Many who run small businesses struggle in some area of the business. This is typically because even though they may be experts in the product or service around which their business is built, they are not necessarily experts at running the business, or business management. Many times entrepreneurs don’t think of the issues that come with managing a growing business because they are so focused on getting their business off the ground. Also, it could be that the small business owner is not aware of what lies ahead as their business grows. For whatever reason, there are many areas of “business” that are critical to the success of the business that fall outside the expertise of the small business owner.
Enter the business consultant (aka, management consultant, business coach). Management consulting first appeared as a named discipline in the late 1800s, shortly after the rise of management as a specific field of study. By the 1990s, there were over thirty firms with more than 1,000 consultants worldwide. Those firms typically had large businesses and corporations as their clients. However, the need for the same type of consulting is just as great, if not greater, among small businesses. Many small businesses object to business consulting and the objections are sometimes based on misconceptions about business consulting.
Today, there are a number of business consulting firms that specialize in helping small businesses, but many small businesses are uneasy approaching a business consulting firm for a number of reasons.
One of the objections many have is that business consulting is too expensive. Anything that is valuable can be expensive and it is so true that you “get what you pay for.” This objection is sometimes founded on experience the small business has had with a consultant that sold them a “one size fits all” consulting package. A consulting firm that delivers value will take the time to analyze your business and its needs and then provide you with a proposal that will bring real value, customized to your business and affordable. Many consulting firms have creative ways to help make their services affordable. Be sure and ask!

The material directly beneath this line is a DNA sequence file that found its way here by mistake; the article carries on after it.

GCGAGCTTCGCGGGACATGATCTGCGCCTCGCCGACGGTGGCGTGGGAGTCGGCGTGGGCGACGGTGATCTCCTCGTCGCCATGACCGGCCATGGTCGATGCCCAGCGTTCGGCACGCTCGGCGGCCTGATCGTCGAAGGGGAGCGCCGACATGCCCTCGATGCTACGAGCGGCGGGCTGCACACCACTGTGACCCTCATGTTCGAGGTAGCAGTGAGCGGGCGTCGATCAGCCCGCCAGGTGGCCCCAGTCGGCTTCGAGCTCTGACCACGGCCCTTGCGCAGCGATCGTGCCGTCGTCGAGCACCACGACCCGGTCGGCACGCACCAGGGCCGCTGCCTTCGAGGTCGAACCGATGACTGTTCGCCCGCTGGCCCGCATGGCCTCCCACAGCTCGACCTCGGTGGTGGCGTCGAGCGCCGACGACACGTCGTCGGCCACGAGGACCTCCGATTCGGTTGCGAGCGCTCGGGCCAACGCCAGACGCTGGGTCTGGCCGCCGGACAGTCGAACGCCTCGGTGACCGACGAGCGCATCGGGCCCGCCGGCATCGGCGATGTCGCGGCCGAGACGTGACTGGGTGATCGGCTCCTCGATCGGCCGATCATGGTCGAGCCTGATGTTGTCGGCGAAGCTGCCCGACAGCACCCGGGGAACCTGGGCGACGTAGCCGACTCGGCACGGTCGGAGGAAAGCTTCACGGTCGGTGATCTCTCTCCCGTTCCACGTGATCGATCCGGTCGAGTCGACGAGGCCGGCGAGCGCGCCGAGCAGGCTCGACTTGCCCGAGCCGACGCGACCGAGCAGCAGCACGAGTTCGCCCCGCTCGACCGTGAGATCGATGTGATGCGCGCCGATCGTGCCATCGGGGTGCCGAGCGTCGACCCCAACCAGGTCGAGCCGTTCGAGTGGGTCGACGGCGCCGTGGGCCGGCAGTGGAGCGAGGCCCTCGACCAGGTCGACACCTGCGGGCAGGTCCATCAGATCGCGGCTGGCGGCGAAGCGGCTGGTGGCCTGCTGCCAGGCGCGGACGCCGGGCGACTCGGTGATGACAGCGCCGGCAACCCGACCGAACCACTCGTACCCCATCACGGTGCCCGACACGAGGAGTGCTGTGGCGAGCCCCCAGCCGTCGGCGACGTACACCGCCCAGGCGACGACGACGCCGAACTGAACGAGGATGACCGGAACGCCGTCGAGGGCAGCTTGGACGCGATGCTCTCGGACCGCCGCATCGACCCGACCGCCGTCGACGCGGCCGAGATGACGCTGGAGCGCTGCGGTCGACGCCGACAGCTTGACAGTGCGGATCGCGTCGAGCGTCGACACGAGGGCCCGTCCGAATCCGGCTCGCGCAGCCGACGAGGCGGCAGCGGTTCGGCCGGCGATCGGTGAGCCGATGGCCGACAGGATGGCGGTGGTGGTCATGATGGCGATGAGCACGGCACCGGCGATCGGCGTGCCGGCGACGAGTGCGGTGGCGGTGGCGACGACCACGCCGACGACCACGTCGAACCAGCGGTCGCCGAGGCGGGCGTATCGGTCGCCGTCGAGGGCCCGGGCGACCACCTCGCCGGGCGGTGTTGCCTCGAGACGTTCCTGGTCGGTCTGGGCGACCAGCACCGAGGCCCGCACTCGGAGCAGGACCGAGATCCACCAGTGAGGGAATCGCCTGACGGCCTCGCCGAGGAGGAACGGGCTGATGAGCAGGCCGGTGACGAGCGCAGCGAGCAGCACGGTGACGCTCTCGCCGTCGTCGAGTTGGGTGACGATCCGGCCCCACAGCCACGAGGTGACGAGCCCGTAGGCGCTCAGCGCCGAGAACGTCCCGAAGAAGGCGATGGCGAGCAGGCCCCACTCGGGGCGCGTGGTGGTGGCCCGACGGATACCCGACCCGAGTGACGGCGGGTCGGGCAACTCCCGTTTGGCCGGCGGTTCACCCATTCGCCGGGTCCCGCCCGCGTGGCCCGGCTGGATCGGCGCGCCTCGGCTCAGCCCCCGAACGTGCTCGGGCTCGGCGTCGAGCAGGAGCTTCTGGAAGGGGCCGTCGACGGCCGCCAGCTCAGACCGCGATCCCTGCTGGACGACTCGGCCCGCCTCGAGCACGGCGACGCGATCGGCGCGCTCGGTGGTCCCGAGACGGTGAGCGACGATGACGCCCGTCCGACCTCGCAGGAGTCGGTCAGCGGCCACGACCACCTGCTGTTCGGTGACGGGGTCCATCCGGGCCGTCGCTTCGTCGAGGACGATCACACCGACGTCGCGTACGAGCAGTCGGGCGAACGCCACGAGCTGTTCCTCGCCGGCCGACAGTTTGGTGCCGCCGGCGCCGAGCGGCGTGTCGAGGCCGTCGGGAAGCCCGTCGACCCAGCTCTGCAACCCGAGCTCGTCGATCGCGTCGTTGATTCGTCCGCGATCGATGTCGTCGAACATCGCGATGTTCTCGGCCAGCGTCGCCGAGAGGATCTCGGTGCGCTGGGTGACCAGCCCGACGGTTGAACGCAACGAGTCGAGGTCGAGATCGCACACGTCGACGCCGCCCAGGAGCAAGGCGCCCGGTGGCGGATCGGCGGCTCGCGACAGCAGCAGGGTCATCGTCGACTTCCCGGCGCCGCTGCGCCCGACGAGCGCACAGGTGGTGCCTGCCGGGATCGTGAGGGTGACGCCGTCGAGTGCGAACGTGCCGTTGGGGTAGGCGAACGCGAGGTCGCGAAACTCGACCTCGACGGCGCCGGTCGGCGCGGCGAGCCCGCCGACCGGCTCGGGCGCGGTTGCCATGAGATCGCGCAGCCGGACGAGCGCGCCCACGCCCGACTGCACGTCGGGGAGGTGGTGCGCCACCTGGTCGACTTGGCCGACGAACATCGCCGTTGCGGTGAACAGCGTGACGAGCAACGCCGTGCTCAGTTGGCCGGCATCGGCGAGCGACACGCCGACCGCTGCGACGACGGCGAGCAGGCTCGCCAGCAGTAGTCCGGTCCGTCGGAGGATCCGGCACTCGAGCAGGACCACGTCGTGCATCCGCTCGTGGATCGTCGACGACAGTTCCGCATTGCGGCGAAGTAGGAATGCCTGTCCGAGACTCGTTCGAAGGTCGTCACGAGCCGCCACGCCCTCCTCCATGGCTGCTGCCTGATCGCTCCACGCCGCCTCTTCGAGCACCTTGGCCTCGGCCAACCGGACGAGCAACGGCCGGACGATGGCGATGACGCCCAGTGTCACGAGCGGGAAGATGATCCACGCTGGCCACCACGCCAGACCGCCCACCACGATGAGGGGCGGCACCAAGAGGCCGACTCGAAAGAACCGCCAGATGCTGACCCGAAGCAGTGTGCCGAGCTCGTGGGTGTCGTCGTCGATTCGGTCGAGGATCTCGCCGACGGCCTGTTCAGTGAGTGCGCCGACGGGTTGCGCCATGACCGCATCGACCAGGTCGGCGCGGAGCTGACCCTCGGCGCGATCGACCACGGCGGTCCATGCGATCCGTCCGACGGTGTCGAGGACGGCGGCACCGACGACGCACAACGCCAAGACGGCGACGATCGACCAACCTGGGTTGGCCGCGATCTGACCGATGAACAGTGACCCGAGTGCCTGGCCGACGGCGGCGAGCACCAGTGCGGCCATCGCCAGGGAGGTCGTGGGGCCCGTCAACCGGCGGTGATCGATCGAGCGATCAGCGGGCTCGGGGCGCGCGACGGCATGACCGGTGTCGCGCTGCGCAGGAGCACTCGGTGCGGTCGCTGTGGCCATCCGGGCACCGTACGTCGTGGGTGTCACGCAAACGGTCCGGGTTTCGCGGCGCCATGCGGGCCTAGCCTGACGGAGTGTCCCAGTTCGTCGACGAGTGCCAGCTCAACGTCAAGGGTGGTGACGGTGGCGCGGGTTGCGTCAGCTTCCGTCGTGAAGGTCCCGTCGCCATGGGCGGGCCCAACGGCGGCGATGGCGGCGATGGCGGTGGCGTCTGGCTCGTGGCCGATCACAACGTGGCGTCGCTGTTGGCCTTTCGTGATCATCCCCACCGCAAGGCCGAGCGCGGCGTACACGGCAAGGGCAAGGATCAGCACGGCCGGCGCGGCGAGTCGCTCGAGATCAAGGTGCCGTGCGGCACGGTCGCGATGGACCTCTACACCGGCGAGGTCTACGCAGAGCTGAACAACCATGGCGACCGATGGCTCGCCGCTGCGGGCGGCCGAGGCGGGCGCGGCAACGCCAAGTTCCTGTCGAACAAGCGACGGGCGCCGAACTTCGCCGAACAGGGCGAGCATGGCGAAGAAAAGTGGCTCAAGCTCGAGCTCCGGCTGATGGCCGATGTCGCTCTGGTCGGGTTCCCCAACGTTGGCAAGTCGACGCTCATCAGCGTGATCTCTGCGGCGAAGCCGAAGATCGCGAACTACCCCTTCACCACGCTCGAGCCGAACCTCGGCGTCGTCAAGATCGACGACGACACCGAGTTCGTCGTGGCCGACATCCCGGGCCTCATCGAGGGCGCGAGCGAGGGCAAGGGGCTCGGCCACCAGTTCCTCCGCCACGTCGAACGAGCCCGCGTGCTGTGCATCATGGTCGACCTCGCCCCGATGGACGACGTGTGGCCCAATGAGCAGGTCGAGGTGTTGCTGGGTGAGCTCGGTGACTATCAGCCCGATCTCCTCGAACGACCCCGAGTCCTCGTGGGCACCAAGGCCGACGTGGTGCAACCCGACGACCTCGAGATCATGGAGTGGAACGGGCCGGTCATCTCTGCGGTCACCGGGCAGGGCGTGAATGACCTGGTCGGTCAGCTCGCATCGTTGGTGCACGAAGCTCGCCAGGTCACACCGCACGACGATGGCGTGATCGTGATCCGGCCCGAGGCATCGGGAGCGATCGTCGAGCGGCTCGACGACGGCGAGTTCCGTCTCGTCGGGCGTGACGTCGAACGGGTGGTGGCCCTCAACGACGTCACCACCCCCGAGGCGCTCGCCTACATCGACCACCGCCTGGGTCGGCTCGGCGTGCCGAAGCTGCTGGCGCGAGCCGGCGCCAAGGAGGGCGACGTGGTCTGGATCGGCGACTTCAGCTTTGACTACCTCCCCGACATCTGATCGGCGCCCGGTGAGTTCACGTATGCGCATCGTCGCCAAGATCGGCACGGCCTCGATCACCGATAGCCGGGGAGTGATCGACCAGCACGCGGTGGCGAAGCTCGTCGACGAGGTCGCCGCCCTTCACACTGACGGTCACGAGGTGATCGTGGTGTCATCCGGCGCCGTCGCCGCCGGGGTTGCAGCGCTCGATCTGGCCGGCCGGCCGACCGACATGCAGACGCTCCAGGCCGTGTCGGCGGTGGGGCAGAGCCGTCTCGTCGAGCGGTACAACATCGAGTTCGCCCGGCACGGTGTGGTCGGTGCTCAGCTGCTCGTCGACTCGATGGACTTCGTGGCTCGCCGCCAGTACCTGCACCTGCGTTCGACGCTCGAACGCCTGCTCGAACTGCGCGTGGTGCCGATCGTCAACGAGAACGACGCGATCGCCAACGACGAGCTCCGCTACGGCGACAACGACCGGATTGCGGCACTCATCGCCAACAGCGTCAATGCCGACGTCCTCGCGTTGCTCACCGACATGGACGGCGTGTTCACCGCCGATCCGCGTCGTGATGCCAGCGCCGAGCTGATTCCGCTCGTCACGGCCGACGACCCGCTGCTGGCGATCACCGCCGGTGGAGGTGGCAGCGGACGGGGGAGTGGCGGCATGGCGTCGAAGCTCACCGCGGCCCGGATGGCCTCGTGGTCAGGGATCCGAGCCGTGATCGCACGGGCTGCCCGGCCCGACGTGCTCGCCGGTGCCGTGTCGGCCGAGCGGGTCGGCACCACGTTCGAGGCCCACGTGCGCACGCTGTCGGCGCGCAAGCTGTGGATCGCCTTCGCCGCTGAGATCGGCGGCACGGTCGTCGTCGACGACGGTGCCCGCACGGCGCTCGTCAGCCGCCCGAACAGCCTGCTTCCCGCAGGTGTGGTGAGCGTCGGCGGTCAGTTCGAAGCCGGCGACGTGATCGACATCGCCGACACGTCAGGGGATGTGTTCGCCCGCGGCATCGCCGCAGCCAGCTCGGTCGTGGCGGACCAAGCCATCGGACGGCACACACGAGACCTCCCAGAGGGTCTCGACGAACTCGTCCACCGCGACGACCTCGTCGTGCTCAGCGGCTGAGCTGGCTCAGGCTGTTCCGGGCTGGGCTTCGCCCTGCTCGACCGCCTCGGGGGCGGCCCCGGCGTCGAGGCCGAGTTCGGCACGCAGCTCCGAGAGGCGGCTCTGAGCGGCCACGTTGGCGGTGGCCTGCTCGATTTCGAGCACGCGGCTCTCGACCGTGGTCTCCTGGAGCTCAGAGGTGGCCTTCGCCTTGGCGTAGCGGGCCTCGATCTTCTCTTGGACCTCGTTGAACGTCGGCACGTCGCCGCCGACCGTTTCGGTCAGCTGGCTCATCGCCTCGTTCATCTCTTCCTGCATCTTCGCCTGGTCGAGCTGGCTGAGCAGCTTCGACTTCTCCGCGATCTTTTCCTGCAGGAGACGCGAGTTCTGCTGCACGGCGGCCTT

Another objection some have is the idea of paying a consultant to tell them something they already know. For example, if your small business is struggling with declining sales, you don’t need a consultant to tell you that you “need to reverse your declining sales revenue.” If a consultant tells you this, you don’t have the right consultant – fire them immediately! A consultant that is worth their fee will help you discover why the business struggling, then determine what needs to be fixed and then create a strategy for how to fix it.
Many entrepreneurs who have just started their business think, for that reason alone, they don’t need a business consultant. It seems to make sense because if you’re just starting out, how could you have done something wrong already? But the thinking that is usually behind this is the fact that the small business doesn’t have extra money to spend on business consulting. The truth is, a start-up can use the help of a consultant who has been there and can guide them so they don’t make the same mistakes that many start-ups have made – start-ups that are now defunct and out of business. There are many common pitfalls that start-ups can avoid if they seek the counsel of a business consultant.
Many of the criticisms of management or business consulting firms are a result of firms that have not provided a valuable service. It’s imperative that a small business research a firm and find out what their current and former clients have to say. Once you have established the firm is reputable, engage with them – better days are ahead and greener pastures are waiting on you!